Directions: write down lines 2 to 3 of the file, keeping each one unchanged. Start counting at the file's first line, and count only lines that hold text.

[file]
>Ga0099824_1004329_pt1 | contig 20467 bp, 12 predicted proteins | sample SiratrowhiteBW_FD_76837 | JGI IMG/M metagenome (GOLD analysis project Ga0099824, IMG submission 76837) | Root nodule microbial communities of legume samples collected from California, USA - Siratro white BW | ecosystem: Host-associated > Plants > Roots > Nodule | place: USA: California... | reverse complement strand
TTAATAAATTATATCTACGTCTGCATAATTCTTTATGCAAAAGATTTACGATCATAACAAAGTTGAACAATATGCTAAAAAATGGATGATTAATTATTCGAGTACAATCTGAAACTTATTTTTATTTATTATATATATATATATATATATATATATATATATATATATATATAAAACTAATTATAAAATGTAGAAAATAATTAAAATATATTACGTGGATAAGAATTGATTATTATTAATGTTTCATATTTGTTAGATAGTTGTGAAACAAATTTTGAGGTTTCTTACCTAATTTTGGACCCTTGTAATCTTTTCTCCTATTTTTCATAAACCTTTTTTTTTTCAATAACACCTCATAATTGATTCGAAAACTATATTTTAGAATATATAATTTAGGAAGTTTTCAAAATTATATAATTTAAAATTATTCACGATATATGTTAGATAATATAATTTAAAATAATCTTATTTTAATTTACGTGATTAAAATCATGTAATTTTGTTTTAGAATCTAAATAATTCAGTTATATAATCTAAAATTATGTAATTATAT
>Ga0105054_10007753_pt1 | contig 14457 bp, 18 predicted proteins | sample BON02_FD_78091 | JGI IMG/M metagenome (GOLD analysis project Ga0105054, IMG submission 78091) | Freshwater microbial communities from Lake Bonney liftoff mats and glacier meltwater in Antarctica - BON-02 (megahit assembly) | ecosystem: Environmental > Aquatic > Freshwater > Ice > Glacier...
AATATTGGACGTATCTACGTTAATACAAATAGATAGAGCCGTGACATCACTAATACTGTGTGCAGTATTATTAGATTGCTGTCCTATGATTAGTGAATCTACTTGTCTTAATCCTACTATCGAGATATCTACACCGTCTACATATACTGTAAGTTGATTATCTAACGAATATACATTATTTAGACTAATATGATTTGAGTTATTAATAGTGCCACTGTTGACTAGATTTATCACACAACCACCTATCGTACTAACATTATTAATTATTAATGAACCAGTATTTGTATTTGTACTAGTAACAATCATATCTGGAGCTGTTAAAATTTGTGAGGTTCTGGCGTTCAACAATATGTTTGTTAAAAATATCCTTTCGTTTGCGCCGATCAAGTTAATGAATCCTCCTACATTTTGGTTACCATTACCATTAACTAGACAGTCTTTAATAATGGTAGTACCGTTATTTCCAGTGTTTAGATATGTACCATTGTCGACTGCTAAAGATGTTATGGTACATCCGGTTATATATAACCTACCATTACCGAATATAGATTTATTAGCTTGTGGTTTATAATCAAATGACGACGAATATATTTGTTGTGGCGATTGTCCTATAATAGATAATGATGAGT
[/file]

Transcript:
TTAATAAATTATATCTACGTCTGCATAATTCTTTATGCAAAAGATTTACGATCATAACAAAGTTGAACAATATGCTAAAAAATGGATGATTAATTATTCGAGTACAATCTGAAACTTATTTTTATTTATTATATATATATATATATATATATATATATATATATATATATATAAAACTAATTATAAAATGTAGAAAATAATTAAAATATATTACGTGGATAAGAATTGATTATTATTAATGTTTCATATTTGTTAGATAGTTGTGAAACAAATTTTGAGGTTTCTTACCTAATTTTGGACCCTTGTAATCTTTTCTCCTATTTTTCATAAACCTTTTTTTTTTCAATAACACCTCATAATTGATTCGAAAACTATATTTTAGAATATATAATTTAGGAAGTTTTCAAAATTATATAATTTAAAATTATTCACGATATATGTTAGATAATATAATTTAAAATAATCTTATTTTAATTTACGTGATTAAAATCATGTAATTTTGTTTTAGAATCTAAATAATTCAGTTATATAATCTAAAATTATGTAATTATAT
>Ga0105054_10007753_pt1 | contig 14457 bp, 18 predicted proteins | sample BON02_FD_78091 | JGI IMG/M metagenome (GOLD analysis project Ga0105054, IMG submission 78091) | Freshwater microbial communities from Lake Bonney liftoff mats and glacier meltwater in Antarctica - BON-02 (megahit assembly) | ecosystem: Environmental > Aquatic > Freshwater > Ice > Glacier...